Market value and other factors
First on the compensation repertoire is market value. Market value is the price a property(landed) will go for in an open market between a willing seller and a willing buyer after being given accurate information regarding the property on a date of valuation without any compulsion. Market value in simple words is how much one will pay to buy a property. In the event of an acquisition, the service of a valuer will be needed: he is trained to determine the value of a property affected by the acquisition. Valuation of the property is carried out by following approaches which identify with the use and purpose of the property being appropriated. Next to market value is severance. Severance in the case of an acquisition simply means taking just a portion of a full land; thus, a portion has been separated from the main land. For instance, the government may be seeking to expand a road but unfortunately, the expected project runs into a portion of an acre of land which was in use for agricultural purpose. In this instance, the land has been severed into two — one for the road and the other, for the agricultural purpose. Guess the effect of this on the farmer—gross inconvenience! The above two have been explained in one paragraph because of the shared correlation they have with land. Thus, individuals may have had a direct interest in the land.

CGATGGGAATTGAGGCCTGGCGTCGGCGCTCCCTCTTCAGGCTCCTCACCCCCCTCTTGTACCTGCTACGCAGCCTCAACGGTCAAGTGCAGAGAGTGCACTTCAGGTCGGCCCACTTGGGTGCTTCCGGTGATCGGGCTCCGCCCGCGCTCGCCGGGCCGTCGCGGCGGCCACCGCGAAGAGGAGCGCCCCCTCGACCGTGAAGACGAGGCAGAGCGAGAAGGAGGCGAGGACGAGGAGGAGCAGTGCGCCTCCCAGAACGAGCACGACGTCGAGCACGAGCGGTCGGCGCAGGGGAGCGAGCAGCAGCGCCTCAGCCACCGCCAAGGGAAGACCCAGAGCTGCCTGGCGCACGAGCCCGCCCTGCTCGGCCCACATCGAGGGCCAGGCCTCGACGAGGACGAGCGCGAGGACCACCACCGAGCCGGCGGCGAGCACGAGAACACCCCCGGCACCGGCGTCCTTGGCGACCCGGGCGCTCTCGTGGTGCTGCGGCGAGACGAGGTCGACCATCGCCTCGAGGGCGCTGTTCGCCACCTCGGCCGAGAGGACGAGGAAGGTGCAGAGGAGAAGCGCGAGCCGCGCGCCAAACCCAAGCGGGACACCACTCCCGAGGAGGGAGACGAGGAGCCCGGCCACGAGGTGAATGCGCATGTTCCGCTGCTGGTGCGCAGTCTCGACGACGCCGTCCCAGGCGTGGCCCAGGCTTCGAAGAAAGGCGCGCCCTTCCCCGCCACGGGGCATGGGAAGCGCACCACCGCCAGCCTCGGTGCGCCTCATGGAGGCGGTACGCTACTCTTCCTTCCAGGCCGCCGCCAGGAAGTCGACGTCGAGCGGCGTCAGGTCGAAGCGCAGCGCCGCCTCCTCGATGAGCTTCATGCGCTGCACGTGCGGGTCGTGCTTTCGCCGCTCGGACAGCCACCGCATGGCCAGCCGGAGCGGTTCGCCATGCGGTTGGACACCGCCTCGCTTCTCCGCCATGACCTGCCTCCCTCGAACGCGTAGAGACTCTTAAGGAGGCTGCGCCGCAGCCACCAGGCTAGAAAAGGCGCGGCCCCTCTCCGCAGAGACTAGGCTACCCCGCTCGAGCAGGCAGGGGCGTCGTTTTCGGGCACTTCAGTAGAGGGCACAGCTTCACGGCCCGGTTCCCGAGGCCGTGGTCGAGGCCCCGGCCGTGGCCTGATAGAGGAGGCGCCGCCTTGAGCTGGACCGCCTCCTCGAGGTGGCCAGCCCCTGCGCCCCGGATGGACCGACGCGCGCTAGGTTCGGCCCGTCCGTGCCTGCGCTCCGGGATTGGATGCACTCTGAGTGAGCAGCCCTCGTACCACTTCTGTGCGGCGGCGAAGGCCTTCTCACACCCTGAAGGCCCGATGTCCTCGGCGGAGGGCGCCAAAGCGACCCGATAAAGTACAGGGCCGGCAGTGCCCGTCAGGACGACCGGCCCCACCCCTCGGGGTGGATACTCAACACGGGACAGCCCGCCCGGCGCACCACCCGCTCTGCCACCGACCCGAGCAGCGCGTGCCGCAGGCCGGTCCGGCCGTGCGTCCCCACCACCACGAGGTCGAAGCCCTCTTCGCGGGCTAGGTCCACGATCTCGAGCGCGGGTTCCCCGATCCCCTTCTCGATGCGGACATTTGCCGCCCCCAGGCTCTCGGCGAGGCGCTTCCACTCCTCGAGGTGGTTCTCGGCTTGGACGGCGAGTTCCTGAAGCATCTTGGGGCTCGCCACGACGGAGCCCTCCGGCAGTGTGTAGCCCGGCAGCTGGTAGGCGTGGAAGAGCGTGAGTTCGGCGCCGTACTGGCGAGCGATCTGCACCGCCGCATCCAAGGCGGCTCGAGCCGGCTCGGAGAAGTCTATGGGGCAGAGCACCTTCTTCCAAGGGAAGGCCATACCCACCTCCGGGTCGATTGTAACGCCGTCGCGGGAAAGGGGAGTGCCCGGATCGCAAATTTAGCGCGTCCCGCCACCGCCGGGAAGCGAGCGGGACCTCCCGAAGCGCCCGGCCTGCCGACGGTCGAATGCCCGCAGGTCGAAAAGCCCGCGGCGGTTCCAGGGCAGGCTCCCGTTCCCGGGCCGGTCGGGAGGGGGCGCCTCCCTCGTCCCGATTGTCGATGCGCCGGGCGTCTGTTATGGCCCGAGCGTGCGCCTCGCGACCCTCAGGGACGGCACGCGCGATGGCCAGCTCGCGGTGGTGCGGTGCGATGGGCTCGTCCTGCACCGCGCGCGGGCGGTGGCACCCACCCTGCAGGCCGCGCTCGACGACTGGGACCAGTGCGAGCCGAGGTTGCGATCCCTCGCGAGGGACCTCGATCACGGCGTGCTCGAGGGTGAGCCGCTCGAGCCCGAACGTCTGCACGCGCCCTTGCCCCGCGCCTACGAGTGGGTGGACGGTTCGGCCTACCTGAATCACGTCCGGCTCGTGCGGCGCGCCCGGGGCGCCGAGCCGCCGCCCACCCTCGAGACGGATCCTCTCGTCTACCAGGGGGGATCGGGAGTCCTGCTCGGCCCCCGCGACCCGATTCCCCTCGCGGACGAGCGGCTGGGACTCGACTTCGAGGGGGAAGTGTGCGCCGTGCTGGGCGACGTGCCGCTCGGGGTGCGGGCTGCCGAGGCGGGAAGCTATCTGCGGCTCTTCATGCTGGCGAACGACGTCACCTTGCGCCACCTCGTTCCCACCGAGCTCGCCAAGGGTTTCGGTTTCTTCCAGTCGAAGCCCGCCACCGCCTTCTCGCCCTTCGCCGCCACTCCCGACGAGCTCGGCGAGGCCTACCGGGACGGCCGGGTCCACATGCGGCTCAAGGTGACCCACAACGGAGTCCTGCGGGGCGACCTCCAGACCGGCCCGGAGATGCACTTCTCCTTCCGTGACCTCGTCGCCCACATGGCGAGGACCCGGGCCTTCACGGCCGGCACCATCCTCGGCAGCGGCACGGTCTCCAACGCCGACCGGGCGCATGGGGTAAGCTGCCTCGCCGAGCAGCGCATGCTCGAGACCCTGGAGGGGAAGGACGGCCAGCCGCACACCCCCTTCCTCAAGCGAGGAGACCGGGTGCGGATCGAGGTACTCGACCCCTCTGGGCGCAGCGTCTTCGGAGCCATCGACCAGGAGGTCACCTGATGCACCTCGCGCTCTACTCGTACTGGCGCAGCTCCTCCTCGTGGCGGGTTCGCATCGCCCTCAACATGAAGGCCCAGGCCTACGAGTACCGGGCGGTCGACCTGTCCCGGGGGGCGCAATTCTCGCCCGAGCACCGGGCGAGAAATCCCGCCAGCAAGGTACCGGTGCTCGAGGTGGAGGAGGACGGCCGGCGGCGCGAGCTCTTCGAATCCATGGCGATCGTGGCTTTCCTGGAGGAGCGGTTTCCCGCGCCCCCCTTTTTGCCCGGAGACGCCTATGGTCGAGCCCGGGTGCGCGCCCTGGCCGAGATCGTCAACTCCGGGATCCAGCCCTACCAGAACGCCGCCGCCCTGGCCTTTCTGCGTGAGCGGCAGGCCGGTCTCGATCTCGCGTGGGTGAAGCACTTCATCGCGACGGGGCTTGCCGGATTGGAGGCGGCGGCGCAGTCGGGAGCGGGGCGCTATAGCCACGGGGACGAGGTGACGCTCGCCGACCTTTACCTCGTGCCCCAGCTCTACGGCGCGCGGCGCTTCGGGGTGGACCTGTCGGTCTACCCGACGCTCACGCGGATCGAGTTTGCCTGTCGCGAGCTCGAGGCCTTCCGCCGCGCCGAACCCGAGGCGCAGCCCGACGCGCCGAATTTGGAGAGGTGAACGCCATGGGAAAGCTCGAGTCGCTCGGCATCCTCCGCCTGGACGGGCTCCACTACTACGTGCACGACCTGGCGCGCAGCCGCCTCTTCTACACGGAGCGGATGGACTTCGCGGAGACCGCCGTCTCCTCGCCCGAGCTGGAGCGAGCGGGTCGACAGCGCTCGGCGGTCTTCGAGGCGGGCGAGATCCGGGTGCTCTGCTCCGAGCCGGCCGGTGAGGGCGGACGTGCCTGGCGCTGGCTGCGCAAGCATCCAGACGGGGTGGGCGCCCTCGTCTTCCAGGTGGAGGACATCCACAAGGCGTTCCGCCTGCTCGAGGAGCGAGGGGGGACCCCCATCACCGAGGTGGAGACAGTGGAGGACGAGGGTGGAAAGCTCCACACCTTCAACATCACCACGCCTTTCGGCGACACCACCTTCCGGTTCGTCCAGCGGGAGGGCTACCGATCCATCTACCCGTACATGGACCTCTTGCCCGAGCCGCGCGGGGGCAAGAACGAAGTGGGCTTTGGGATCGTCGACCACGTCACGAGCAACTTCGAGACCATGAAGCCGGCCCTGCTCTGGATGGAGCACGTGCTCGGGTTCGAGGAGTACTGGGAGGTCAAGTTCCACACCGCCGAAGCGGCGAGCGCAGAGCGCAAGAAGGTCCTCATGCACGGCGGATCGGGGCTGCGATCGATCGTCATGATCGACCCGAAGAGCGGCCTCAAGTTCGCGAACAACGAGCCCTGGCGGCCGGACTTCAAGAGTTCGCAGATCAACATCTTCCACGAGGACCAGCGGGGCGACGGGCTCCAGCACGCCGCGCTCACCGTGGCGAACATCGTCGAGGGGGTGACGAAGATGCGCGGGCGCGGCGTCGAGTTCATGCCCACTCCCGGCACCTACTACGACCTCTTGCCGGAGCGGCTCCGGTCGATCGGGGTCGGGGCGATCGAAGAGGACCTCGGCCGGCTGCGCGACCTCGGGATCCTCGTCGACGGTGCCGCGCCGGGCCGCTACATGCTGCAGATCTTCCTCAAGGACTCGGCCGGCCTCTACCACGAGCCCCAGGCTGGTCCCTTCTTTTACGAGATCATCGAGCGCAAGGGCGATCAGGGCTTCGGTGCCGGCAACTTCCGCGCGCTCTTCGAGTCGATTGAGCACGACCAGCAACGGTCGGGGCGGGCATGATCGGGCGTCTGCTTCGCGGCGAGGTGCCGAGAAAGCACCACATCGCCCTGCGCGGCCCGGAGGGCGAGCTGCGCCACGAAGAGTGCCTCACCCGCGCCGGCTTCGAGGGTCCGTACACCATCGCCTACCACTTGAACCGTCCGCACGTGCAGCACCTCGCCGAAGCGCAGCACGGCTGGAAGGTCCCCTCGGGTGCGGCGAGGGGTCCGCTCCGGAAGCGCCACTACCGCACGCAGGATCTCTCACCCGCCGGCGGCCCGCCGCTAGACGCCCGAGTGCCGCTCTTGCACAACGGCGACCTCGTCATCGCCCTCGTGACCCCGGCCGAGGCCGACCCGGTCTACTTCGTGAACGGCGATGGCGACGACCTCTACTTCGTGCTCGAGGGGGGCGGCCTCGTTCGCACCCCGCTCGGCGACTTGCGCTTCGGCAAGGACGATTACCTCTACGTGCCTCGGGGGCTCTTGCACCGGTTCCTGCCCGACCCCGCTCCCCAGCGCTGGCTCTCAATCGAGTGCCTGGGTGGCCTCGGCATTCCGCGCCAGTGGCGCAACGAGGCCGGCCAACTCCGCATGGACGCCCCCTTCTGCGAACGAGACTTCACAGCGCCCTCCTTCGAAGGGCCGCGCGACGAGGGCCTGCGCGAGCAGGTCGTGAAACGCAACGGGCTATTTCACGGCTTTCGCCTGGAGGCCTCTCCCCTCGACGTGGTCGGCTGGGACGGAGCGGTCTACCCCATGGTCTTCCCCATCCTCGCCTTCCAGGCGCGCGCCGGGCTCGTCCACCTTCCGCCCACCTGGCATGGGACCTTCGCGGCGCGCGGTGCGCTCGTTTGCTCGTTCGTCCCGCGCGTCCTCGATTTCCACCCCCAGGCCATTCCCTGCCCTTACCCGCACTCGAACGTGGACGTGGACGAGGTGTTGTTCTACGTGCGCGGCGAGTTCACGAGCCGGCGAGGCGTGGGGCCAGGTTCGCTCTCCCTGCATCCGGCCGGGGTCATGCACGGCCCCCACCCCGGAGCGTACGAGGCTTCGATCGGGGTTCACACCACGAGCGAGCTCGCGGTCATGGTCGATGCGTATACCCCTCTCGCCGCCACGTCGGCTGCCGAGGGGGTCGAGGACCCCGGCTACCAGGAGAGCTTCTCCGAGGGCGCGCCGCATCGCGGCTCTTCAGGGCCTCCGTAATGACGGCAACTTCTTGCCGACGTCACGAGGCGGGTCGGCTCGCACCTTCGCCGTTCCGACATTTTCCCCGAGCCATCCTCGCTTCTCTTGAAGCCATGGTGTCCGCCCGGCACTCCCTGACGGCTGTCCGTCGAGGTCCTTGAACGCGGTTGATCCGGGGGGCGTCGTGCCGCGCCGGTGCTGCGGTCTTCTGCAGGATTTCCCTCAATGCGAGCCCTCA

Accordingly, some individuals may not have direct interest in the land that has been affected by the acquisition but they stand the chance of being compensated for one or two reasons. This possibility of receiving compensation though one has no interest in the land appropriated is as a result of the magic wand of the concept called injurious affection. Injurious affection is the telling negative effect a project or undertaking may have on neighboring lands or areas. The effects (s) of the project on neighboring or abutting areas may be viewed in two ways: first while the project is proposed and undertaken; and, when the project is ongoing (in the case of construction, the construction period). For instance, a proposal to put up an interchange or an overhead may adversely affect a filling station which erstwhile had a lot of customers trooping in but now has the customers use another link just because of the project. On the other side of the injurious affection, a construction work may also affect a school very close or abutting the land upon which the construction is being carried out— the noise from the construction will be quite unbearable which in every sense will negatively impact teaching and learning. For these reasons, compensation must be paid.